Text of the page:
KARACHI: The Pakistan Peoples Party appears to have taken up the challenge of reclaiming the traditional stronghold Lyari, which until recently evinced little enthusiasm for the rally being organised on Oct 18 to mark the beginning of chairman Bilawal Bhutto-Zardari’s political career.
Lyari residents, who felt neglected when the PPP leadership left them at the mercy of favoured gangs, seem to be looking over their shoulders at the warring groups before deciding if they should participate in the rally as it could invite either gang’s wrath.
Until the PPP chairman Bhutto-Zardari paid a surprise visit on Tuesday to the fringes of the crime-infested town of two million people located in the heart of the city, few party activists were geared up to attend the Oct 18 rally on the seventh anniversary of the twin bomb attacks on former prime minister Benazir Bhutto’s homecoming motorcade near Karsaz that left about 200 people dead and hundred others wounded. It appears that Mr Bhutto-Zardari’s visit — first by a PPP chief since Oct 19, 2007 when the late Ms Bhutto paid a similar surprise visit hours after the attacks she had survived — has somehow energised the political climate of the town as loudspeakers were loudly offering party songs from reception camps on Wednesday.
The camps were also seen in the areas still infested with trigger-happy bikers.
“I will go to the rally,” said an enthusiastic youth standing near Abdullah Haroon School building. “But not the rest of my family.”
“You know,” he looked over his shoulders as he explained the situation, “it is still very risky here for the families to go to political rallies.”
As most parts of Lyari are still full of life-sized portraits of non-political entities belonging to the warring groups, it is generally understood that political activities without getting a prior nod from them is impossible.
Since a schism among the dominant gang has resulted in unending turf wars, the unarmed majority is baffled as to who they should turn to before deciding whether or not to join the rally.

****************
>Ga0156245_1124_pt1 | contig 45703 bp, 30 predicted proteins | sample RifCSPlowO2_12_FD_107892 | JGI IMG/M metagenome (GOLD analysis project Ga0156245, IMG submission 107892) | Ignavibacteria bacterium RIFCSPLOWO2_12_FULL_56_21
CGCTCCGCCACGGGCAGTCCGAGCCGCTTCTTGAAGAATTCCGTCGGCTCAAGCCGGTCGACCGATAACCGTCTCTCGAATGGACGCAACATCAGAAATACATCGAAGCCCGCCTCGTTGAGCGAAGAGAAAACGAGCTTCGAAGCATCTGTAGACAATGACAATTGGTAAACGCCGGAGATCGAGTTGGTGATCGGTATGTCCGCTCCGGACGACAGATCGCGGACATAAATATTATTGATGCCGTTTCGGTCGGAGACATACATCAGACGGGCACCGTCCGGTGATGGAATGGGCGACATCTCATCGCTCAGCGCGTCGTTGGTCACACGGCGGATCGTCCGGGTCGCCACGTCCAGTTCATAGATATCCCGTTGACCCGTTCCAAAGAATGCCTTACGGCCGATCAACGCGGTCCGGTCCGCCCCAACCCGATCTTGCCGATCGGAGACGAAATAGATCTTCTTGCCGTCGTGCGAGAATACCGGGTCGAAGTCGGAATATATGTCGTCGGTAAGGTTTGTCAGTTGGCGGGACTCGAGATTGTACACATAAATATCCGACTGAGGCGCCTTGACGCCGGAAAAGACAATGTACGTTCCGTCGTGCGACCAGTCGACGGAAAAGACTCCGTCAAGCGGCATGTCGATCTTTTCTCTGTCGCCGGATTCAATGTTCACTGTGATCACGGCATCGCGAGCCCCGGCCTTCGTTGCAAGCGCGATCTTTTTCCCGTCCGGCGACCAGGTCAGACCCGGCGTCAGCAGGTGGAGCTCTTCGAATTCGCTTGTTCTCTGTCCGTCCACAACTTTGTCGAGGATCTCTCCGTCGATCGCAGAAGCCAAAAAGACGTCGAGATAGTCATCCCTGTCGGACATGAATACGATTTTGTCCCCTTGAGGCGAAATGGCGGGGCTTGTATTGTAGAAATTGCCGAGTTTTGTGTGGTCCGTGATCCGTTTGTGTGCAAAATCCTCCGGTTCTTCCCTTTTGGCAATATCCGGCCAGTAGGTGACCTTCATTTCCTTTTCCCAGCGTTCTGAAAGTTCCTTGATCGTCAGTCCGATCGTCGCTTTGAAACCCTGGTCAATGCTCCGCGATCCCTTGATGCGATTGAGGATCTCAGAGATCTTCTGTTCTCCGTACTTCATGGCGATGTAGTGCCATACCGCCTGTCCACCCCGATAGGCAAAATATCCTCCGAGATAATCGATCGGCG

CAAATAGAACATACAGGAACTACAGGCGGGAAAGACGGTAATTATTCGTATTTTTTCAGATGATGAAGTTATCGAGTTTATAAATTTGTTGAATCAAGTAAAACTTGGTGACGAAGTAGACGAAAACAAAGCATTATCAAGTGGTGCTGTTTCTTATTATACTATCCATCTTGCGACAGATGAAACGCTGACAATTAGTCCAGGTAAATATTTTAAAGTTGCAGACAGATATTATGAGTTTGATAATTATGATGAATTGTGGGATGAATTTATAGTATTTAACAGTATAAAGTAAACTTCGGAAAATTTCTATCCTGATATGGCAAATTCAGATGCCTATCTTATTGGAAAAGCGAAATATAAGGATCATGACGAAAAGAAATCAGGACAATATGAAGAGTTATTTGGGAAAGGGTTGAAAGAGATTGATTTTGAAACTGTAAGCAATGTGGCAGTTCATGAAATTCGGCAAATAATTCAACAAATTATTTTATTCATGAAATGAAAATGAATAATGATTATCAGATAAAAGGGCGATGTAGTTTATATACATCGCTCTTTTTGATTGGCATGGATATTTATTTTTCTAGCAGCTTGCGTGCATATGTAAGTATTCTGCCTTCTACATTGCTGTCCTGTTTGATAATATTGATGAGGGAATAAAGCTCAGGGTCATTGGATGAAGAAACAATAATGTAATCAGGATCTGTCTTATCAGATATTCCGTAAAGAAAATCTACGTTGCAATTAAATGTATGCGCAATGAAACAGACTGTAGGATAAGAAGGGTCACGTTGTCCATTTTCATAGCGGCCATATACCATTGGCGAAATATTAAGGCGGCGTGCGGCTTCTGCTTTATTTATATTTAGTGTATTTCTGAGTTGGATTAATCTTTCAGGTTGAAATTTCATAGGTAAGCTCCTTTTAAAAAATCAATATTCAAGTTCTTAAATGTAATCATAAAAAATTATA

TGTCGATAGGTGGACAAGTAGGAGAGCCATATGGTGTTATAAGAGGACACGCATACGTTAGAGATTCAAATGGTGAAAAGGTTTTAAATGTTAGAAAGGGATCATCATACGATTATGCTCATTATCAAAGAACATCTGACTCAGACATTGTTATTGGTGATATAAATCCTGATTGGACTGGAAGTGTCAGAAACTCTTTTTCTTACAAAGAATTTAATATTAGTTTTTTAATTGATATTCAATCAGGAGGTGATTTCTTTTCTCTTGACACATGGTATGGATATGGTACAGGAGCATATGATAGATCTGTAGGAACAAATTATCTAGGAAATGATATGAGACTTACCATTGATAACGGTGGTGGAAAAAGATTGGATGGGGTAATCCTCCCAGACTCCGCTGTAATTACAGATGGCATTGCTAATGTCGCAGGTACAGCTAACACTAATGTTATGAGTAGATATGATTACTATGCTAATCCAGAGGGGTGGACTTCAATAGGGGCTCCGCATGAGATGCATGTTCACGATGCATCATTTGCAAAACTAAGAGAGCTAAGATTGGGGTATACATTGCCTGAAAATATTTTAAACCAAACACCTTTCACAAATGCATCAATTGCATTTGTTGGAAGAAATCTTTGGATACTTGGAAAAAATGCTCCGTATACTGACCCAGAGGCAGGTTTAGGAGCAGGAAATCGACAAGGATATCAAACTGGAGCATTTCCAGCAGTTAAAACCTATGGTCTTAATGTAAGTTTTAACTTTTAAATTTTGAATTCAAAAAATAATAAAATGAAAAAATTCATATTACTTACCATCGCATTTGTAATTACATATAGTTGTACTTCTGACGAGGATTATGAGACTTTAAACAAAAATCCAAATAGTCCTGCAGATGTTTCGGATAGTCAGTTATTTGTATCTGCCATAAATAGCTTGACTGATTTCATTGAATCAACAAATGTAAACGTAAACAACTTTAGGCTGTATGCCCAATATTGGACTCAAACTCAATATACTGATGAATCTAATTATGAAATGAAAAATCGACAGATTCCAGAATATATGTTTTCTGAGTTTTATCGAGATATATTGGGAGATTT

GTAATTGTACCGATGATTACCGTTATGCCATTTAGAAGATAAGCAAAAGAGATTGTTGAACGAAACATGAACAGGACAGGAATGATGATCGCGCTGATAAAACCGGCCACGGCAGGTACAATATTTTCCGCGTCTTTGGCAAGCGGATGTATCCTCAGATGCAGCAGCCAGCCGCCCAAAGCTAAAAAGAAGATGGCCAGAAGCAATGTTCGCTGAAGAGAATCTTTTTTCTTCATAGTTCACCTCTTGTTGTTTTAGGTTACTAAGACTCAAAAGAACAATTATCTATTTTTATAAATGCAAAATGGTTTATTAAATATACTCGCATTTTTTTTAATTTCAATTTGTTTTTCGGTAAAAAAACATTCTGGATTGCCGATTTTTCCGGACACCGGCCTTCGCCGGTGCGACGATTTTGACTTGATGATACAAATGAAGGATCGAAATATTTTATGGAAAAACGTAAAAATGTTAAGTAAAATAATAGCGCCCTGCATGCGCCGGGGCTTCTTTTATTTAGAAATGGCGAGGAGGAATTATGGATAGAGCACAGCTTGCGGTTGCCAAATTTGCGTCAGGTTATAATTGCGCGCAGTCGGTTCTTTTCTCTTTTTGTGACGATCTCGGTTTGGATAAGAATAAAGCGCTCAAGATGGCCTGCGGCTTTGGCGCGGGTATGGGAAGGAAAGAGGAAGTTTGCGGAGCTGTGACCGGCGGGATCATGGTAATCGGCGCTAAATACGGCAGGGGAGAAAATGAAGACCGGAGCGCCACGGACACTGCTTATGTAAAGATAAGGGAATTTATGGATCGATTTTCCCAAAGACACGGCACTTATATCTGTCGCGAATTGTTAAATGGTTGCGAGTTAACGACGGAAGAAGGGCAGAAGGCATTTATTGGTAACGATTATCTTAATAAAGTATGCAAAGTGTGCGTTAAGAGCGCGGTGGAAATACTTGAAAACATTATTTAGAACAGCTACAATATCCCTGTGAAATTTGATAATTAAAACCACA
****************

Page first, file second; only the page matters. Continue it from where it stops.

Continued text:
The party’s old guards said emotionally that Lyari had been the area that never forsook its political awareness even when military ruler Gen Ziaul Haq banned political activities in the country.
“All this shows that the conspiracy to snatch from Lyari its political culture has finally succeeded,” said an old political activist.
An old-timer of the erstwhile Pakistan National Party of the late Mir Ghous Bakhsh Bizenjo, however, was hopeful that a good number of people would participate in the PPP rally.
“It doesn’t matter which political party revives the political culture that has vanished over the years, but I see something positive in the air especially after Bilawal’s visit,” he said.
“It was the PPP itself that allowed Lyari to slip away to the gangs control,” his said sourly. “Hence, it is the party’s responsibility to do whatever it takes to remove the burden that it piled on its constituents,” he said.
Political workers, who live in the area now infamously called the ‘Columbia of Karachi’ for playing host to a number of powerful drug traffickers, term Mr Bhutto-Zardari’s visit a ‘serious effort’ to politically mobilise a locality that has been the party’s stronghold for decades until the last year’s general elections when the PPP had to make nominations of candidates on the suggestion of dominant gangs.
The Bhutto family scion promised to make Lyari peaceful again, but many residents compared his promises to those periodically made by the party’s leaders over the past decades and found that they sounded little different.
“His predecessors promised to us that they would turn Lyari into Paris but instead it eventually became a hell,” said a disgruntled resident. Party leaders conceded that their chairman had received reports about the situation in Lyari and he believed that a rally without the participation of Lyari would not be a trademark PPP event.
“With chairman Bilawal’s visit we believe the overall mood of Lyari will change,” hoped another party worker.
“Lyari is very special for the chairman as it had been selected by his parents to organise a public wedding party here 27 years ago,” he said.
Published in Dawn, October 16th, 2014